President Niinistö: A united Finland is a competitiveness trump card for the country

Copyright © Office of the President of the Republic

Copyright © Office of the President of the Republic

“A united Finland is one of the nation’s competitiveness trump cards,” declared President of the Republic Sauli Niinistö to the spring seminar of the Confederation of Finnish Industries on Wednesday 20 May. “The word ‘united’ is, I firmly believe, strongly to the fore in the government negotiations. I hope that it is also high on your agenda,” said President Niinistö to the economic decision-makers attending the seminar.

If we are to remain united, we will need to exercise restraint and, to some extent, be prepared to make sacrifices. “We also need to be ready to set an example,” the President added.

According to the President, the government negotiations have ‘grabbed the bull by the horns’ with more resolve than at any other time since the turn of the millennium. “Let us hope that the participants retain their firm hold. This is the ardent wish of all of us.”

Geopolitics is back

In his speech, President Niinistö made broad references to geopolitics, economic development and globalisation. “Only a short time ago it was believed that a world of mutual dependencies mattered more than traditional international relations,” said the President. 

“Accordingly, we believed that mutual trade, investment and close economic relations were bringing nations closer together. In other words, that such factors were peacemakers.” President Niinistö recalled his own comment that ‘the Third World War is being fought not with weapons but through the market economy.’

“It now looks as though these ideas have utterly failed to come to fruition,” the President stated. “We are now in a situation where we can say that geopolitics is back. Whereas it was imagined 20 years ago that the economy steered geopolitics, geopolitics is now driving the economy.”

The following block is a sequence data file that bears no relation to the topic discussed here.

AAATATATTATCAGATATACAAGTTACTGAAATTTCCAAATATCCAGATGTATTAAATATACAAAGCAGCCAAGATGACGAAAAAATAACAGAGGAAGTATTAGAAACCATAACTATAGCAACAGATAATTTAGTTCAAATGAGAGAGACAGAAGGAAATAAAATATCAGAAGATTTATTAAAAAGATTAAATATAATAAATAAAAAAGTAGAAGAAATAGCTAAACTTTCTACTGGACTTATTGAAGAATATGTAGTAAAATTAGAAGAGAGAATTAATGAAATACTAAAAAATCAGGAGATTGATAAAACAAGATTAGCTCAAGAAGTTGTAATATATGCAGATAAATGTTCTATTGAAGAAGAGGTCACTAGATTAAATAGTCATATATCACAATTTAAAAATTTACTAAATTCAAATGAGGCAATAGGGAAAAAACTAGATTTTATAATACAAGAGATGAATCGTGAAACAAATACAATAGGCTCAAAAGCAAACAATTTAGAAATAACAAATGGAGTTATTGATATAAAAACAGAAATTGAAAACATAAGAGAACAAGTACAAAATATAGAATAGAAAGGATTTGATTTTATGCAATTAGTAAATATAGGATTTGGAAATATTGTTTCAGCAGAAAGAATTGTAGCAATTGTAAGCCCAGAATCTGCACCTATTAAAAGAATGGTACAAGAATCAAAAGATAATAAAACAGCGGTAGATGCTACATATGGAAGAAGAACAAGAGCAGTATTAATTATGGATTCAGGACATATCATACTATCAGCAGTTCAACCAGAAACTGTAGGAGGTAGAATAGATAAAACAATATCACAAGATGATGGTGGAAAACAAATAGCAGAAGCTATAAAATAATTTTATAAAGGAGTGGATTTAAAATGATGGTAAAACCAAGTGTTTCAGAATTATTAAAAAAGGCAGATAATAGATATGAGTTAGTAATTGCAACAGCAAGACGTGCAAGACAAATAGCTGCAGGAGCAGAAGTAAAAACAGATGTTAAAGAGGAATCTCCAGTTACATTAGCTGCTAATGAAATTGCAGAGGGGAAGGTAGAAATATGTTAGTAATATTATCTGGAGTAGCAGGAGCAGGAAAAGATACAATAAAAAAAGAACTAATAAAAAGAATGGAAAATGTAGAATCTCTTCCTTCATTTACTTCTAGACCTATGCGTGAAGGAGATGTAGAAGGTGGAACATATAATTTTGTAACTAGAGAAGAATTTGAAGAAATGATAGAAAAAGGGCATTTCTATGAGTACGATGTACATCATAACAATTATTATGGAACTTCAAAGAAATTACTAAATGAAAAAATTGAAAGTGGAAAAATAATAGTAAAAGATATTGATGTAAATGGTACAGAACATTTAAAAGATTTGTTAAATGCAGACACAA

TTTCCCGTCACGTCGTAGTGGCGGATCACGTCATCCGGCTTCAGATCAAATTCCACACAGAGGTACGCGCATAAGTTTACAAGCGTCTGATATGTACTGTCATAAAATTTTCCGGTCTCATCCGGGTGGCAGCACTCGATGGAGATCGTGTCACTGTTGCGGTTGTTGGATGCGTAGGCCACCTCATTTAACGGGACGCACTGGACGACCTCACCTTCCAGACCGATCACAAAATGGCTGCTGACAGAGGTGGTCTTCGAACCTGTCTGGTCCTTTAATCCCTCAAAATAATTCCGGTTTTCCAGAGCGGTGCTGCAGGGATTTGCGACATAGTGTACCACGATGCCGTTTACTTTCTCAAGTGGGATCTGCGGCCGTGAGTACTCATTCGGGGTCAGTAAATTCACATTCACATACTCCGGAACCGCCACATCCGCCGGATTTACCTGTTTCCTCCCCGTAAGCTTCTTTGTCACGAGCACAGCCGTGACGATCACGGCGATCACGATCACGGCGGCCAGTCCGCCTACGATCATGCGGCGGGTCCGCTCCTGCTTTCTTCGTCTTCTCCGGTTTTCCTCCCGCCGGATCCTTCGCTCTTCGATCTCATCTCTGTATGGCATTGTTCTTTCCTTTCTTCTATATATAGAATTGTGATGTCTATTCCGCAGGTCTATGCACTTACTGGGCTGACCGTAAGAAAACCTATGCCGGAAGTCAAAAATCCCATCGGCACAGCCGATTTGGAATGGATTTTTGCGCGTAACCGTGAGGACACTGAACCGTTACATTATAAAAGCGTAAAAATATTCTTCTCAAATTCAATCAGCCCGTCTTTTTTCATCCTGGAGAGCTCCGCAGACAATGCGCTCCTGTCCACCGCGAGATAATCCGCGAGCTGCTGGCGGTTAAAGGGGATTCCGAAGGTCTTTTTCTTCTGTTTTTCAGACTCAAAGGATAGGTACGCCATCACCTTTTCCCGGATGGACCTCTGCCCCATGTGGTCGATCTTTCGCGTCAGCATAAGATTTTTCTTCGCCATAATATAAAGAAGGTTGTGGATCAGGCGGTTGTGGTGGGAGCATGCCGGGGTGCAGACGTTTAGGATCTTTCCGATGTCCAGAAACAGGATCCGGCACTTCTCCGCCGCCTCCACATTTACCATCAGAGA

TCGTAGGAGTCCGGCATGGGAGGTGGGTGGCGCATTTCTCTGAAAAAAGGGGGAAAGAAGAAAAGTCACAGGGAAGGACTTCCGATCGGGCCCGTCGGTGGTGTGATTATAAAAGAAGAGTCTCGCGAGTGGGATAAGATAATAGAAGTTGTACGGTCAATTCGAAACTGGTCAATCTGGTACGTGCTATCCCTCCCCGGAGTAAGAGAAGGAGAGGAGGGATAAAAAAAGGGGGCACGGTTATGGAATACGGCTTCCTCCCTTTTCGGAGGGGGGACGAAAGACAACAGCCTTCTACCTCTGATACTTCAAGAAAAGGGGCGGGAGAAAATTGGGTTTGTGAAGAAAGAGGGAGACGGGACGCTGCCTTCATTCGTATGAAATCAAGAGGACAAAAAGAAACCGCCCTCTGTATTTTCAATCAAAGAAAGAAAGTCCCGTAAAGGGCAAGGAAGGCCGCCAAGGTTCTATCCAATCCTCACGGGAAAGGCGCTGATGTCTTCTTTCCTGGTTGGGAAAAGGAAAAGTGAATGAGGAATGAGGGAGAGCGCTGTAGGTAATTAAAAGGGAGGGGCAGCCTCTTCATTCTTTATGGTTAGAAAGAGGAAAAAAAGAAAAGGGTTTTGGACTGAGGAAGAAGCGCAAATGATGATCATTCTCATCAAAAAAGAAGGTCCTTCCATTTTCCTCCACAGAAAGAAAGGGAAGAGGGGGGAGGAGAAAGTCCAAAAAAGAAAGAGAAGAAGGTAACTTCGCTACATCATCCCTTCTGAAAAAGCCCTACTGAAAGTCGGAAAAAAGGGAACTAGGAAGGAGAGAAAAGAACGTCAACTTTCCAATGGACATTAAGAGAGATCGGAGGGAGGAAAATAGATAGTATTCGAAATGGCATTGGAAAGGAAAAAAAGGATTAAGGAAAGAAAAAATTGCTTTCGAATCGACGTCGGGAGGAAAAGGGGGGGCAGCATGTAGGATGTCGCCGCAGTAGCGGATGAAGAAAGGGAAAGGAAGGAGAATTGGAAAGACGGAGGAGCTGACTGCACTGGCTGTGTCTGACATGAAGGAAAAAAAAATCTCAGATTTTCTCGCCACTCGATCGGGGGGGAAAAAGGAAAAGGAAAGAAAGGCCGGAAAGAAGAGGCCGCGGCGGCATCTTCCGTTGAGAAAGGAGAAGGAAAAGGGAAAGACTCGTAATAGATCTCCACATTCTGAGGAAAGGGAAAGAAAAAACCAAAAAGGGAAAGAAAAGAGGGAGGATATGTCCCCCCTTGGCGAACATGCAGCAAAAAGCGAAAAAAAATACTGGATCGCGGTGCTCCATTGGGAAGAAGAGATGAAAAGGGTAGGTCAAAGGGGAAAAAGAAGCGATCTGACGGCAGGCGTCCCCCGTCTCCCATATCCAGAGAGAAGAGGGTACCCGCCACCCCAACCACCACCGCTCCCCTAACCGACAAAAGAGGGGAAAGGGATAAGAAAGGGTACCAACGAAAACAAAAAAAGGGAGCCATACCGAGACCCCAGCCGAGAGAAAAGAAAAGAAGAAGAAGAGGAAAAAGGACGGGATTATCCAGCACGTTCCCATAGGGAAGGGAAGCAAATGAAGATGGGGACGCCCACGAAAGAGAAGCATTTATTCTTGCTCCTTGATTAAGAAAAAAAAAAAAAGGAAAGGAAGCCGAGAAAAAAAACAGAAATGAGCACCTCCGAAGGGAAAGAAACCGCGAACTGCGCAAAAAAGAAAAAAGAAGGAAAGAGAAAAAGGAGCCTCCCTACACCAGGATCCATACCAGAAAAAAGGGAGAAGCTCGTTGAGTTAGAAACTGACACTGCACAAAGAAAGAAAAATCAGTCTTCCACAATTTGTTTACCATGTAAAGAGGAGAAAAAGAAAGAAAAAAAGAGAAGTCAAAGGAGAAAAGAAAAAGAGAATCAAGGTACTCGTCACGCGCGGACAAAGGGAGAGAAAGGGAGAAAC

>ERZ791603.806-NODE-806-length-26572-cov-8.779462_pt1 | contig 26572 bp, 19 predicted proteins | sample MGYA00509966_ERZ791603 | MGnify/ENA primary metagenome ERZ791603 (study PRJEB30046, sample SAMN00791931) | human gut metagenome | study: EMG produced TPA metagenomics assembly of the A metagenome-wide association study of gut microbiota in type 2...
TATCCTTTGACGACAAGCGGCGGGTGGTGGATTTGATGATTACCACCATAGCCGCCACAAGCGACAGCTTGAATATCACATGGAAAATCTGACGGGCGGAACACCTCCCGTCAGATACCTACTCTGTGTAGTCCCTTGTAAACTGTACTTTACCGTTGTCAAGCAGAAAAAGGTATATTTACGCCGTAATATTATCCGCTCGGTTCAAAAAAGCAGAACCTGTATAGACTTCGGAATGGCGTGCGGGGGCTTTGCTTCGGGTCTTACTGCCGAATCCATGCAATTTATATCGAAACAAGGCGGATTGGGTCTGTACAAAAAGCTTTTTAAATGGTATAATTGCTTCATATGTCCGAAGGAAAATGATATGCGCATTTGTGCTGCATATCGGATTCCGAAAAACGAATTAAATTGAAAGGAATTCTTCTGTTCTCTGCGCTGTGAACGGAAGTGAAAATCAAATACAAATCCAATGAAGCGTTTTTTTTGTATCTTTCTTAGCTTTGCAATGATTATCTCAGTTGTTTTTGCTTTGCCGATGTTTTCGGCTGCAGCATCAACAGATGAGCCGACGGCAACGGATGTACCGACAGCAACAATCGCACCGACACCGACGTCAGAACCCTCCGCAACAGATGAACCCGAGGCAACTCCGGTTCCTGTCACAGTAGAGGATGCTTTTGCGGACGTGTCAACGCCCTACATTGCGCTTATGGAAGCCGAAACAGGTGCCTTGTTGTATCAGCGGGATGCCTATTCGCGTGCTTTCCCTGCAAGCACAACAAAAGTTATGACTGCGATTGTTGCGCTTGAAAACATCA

The European situation has also changed radically in the last ten years. “Europe cannot even dream of expansionism based on exporting its own values – we are now on the back foot, trying to defend our values from external influences. This too represents a huge change. If we add the full implications of hybrid warfare to the mix, then it is clear that we are in a completely different situation.”

President Niinistö pointed out that, instead of unifying, the world was forming into geoopolitical groupings, such as the BRICS countries, the Shanghai Cooperation Organisation, the parties to the TTIP agreement and the oil producers. All of these clearly have an economic and a geopolitical basis. The President also stated that growth in protectionism and a more nationalistic emphasis lay behind these phenomena.

Climate change our common enemy

In his speech, President Niinistö also referred to climate change, the mitigation of which could unite people while engendering new know-how in cleantech. “When enough people can see enough worrying signs that the climate is changing, we can say that our common enemy has stepped out of the shadows.”

Other speakers at the seminar included the Chairman of Board of the Confederation of Finnish Industries, Matti Alahuhta, Board Chairman Jorma Ollila, and Jyri Häkämies, Director General of the Confederation.